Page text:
Wall Piercing Railgun

Wall Piercing Railgun

Author: mnuck
Difficulty: Easy/Hard (short, but thick conceptually)

Wall Piercing Railgun

Once upon a midnight dreary, while I pondered, weak and weary, 
    Over many a quaint and curious volume of forgotten lore, 
While I nodded, nearly napping, suddenly there came a tapping, 
    As of someone gently rapping, rapping at my chamber door. 
    "'Tis some visitor," I muttered, "tapping at my chamber door; 
        Only this, and nothing more." 
                            -E.A.Poe "The Raven"


I think of this verse when I shut the door on someone. Only a few seconds ago, they were the badass with the railgun, and I was the weenie running for my life. Now, with only a few (virtual) inches of steel between me and him, his railgun is naught but useless, incapable of tapping- much less gently rapping- at my chamber door. In fact, he could set up some sort of rail-gatling gun over there, and I’m perfectly safe over here with this wall between me and him.

Until now.

I’ve always wondered why a slug moving at an appreciable fraction of the speed of light should be stopped cold by the thinnest sheet of quakewall. This mod takes care of that little problem, allowing the railgun to fire through “thin” walls, with damage inflicted growing less and less with each wall traversal.

First I’ll give the whole mod at once for you cut-and-paste “programmers”, then I’ll cover the changes from the original code, piece by piece, for those of you looking for a tutorial.

Replace the fire_rail() function in g_weapon.c with the following:

void fire_rail (edict_t *self, 
                vec3_t start, 
                vec3_t aimdir, 
                int damage, 
                int kick) 
{ 
    vec3_t     from; 
    vec3_t     end; 
    trace_t    tr; 
    edict_t    *ignore; 
    int        mask; 
    qboolean   water; 
    int        wallcount; 
    int        i; 
    vec3_t     lenvec; 
    float      len; 

    VectorNormalize( aimdir ); 

    for( i=0 ; i < 3 ; i++ ) 
    { 
        if( aimdir[i] == 0 ) 
            lenvec[i] = 15000; 
        else 
            lenvec[i] = (4096 - fabs( start[i] ) ) 
                        / fabs( aimdir[i] ); 
    } 

    if( lenvec[0] < lenvec [1] ) 
        len = lenvec[0]; 
    else 
        len = lenvec[1]; 

    if( lenvec[2] < len ) 
        len = lenvec[2]; 

    VectorMA (start, len, aimdir, end); 
    VectorCopy (start, from); 
    ignore = self; 
    water = false; 
    wallcount = 0; 
    mask = MASK_SHOT|CONTENTS_SLIME|CONTENTS_LAVA; 
    while (ignore) 
    { 
        tr = gi.trace (from, NULL, NULL, end, ignore, mask); 

        if (tr.contents & (CONTENTS_SLIME|CONTENTS_LAVA)) 
        { 
            mask &= ~(CONTENTS_SLIME|CONTENTS_LAVA); 
            water = true; 
        } 
        else 
        { 
            if ((tr.ent != self) && (tr.ent->takedamage)) 
                T_Damage (tr.ent, self, self, aimdir, tr.endpos, 
                          tr.plane.normal, damage, kick, 0, MOD_RAILGUN);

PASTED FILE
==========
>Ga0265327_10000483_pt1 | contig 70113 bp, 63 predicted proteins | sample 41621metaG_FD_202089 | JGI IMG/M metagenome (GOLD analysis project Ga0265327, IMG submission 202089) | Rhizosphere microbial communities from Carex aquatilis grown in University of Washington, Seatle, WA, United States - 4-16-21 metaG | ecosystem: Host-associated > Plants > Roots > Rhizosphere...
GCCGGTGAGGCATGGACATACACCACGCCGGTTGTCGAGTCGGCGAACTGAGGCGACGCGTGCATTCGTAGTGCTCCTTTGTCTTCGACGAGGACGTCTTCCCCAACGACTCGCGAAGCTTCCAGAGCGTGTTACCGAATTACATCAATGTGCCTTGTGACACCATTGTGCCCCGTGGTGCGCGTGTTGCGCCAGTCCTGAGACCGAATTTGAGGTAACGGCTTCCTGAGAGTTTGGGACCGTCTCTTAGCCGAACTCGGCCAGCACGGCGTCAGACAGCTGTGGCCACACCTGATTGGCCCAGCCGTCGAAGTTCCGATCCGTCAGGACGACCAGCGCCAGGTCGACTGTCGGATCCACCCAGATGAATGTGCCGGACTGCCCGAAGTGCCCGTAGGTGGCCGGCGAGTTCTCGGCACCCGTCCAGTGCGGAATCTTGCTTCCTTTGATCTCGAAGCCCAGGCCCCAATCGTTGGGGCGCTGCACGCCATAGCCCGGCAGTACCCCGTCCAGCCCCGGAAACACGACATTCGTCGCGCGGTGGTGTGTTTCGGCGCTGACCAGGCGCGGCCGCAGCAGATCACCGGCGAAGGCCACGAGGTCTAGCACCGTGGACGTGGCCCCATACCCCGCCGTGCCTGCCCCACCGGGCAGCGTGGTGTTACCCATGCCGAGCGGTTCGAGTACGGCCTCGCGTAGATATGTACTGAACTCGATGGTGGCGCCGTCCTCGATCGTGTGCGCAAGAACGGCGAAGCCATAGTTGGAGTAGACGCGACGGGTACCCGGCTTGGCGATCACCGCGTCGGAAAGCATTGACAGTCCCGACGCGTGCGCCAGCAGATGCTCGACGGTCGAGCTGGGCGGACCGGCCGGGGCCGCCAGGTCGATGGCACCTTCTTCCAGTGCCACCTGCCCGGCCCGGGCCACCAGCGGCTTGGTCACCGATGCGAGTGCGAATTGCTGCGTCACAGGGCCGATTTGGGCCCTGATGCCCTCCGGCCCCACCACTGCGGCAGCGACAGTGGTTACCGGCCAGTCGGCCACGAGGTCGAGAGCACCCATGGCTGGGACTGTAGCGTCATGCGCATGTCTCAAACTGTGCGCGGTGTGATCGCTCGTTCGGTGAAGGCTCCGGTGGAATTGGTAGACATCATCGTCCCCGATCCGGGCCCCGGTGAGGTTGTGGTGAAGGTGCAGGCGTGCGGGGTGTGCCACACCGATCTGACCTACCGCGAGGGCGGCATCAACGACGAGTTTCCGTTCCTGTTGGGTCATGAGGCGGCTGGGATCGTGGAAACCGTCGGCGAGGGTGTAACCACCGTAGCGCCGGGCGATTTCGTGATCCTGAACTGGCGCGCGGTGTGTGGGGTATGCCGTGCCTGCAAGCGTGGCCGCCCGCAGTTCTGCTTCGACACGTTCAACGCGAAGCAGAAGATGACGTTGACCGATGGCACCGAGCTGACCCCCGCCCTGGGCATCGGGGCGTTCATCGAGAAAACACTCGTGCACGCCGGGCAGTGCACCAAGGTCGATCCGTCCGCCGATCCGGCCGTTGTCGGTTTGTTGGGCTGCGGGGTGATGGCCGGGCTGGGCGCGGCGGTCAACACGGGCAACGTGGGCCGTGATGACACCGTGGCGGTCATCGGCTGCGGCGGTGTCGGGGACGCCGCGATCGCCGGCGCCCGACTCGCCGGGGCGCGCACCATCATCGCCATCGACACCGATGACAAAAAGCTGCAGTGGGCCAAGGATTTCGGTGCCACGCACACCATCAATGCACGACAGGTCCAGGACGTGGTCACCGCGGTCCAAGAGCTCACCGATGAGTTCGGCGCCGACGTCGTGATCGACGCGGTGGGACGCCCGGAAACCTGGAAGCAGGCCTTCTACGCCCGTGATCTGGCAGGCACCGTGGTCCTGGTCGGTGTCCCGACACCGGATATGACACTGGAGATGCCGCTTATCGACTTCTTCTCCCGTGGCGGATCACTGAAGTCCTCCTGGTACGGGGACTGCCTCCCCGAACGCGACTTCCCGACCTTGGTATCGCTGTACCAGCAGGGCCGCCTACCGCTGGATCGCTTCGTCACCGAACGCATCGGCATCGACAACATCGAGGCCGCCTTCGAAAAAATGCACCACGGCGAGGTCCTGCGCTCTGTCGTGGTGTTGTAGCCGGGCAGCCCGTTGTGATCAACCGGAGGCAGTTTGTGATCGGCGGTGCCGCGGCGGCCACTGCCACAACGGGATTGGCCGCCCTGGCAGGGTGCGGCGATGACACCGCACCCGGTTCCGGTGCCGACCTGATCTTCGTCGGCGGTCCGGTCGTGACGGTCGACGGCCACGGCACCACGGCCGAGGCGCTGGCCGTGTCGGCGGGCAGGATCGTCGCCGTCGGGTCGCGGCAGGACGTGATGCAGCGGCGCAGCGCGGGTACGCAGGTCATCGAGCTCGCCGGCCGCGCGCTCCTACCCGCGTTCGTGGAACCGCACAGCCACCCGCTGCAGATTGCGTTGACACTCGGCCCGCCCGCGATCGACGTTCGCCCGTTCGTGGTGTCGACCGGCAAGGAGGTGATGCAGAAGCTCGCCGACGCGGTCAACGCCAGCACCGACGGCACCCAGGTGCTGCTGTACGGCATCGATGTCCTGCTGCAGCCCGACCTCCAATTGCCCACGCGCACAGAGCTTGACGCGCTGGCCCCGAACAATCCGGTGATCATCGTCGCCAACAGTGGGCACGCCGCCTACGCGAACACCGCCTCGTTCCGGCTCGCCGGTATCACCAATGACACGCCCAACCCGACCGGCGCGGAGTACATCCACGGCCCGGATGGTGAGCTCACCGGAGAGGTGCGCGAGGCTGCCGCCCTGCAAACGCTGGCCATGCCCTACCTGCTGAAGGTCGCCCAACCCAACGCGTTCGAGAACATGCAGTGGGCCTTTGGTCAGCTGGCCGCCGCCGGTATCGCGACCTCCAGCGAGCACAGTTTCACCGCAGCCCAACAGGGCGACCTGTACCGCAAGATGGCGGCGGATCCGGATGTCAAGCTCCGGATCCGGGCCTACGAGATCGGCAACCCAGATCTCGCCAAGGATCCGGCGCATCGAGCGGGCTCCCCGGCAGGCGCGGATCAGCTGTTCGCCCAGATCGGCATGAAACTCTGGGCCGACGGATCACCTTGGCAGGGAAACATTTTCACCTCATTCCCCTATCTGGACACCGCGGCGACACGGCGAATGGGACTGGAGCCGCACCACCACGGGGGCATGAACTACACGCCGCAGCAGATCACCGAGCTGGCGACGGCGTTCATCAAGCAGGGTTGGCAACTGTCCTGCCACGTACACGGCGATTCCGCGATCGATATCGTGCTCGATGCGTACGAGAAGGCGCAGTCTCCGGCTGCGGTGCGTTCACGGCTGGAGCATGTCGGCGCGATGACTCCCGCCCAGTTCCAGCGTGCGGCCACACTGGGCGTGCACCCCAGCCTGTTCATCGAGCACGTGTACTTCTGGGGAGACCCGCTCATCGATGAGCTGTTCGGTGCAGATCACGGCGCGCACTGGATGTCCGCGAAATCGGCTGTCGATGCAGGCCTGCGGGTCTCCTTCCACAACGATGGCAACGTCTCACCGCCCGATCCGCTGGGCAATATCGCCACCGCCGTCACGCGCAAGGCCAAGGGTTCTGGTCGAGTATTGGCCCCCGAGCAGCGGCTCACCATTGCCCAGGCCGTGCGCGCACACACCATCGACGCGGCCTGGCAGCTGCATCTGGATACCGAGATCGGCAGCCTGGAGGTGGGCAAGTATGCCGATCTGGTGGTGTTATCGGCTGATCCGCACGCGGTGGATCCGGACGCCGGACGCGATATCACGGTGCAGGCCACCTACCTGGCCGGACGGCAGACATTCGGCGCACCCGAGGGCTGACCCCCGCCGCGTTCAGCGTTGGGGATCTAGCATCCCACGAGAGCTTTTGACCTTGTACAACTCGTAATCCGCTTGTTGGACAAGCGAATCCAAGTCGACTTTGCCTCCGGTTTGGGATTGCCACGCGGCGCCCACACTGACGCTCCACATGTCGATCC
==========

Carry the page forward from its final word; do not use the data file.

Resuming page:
if ((tr.ent->svflags & SVF_MONSTER) || (tr.ent->client)) 
                ignore = tr.ent; 
            else 
            { 
                if( wallcount > 5 ) 
                    ignore = NULL; 
                else 
                { 
                    wallcount++; 
                    VectorMA( tr.endpos, 10, aimdir, from ); 
                    damage = damage * 0.75; 
                    continue; 
                } 
            } 
        } 

        VectorCopy (tr.endpos, from); 
    } 

    // send gun puff / flash 
    gi.WriteByte (svc_temp_entity); 
    gi.WriteByte (TE_RAILTRAIL); 
    gi.WritePosition (start); 
    gi.WritePosition (tr.endpos); 
    gi.multicast (self->s.origin, MULTICAST_PHS); 
    if (water) 
    { 
        gi.WriteByte (svc_temp_entity); 
        gi.WriteByte (TE_RAILTRAIL); 
        gi.WritePosition (start); 
        gi.WritePosition (tr.endpos); 
        gi.multicast (tr.endpos, MULTICAST_PHS); 
    } 

    if (self->client) 
        PlayerNoise(self, tr.endpos, PNOISE_IMPACT); 
} 


You’ve now got a railgun that can fire through fairly thick walls, losing 25% damage inflicted for each 10 QuakeUnits spent “inside” a wall. Now I’ll go over each change from the standard code.

    int        wallcount; 
    int        i; 
    vec3_t     lenvec; 
    float      len; 


All these variables will be used at one point or another in the code. Since wallcount and i are serial (i.e. by the time I start using one I’m completely done with the other) I could make them one variable, but a good optimizing compiler will do that for me, leaving me free to write readable code.

    VectorNormalize( aimdir ); 

    for( i=0 ; i < 3 ; i++ ) 
    { 
        if( aimdir[i] == 0 ) 
            lenvec[i] = 15000; 
        else 
            lenvec[i] = (4096 - fabs( start[i] ) ) 
                        / fabs( aimdir[i] ); 
    } 


Mmm, trig. I hate it. I think it’s the kind of math to turns people off to math. Of the branches of mathematics, only Statistics and Probability ranks lower than Trig. Then again, I put Number Theory on top, so maybe my opinion is suspect. Still, trig is useful stuff, especially if we’re trying to calculate the length of a line segment in 3-space from our current location to a given surface along a given direction, trig is the way to go.

NOTE:
If you have the math to follow this, then you have the math to follow this. If you don’t, you don’t, and I’m not going to attempt to give it to you. I will fail, and you will be frusterated. That’s part of the reason I don’t like trig. If you have the math and can think “similar triangles ought to work here”, then you can derive what I did yourself, given the below info. If not, then accept my code as powerful mojo that finds then lengths to the various bounding planes.

First, some info about the Quake2 universe.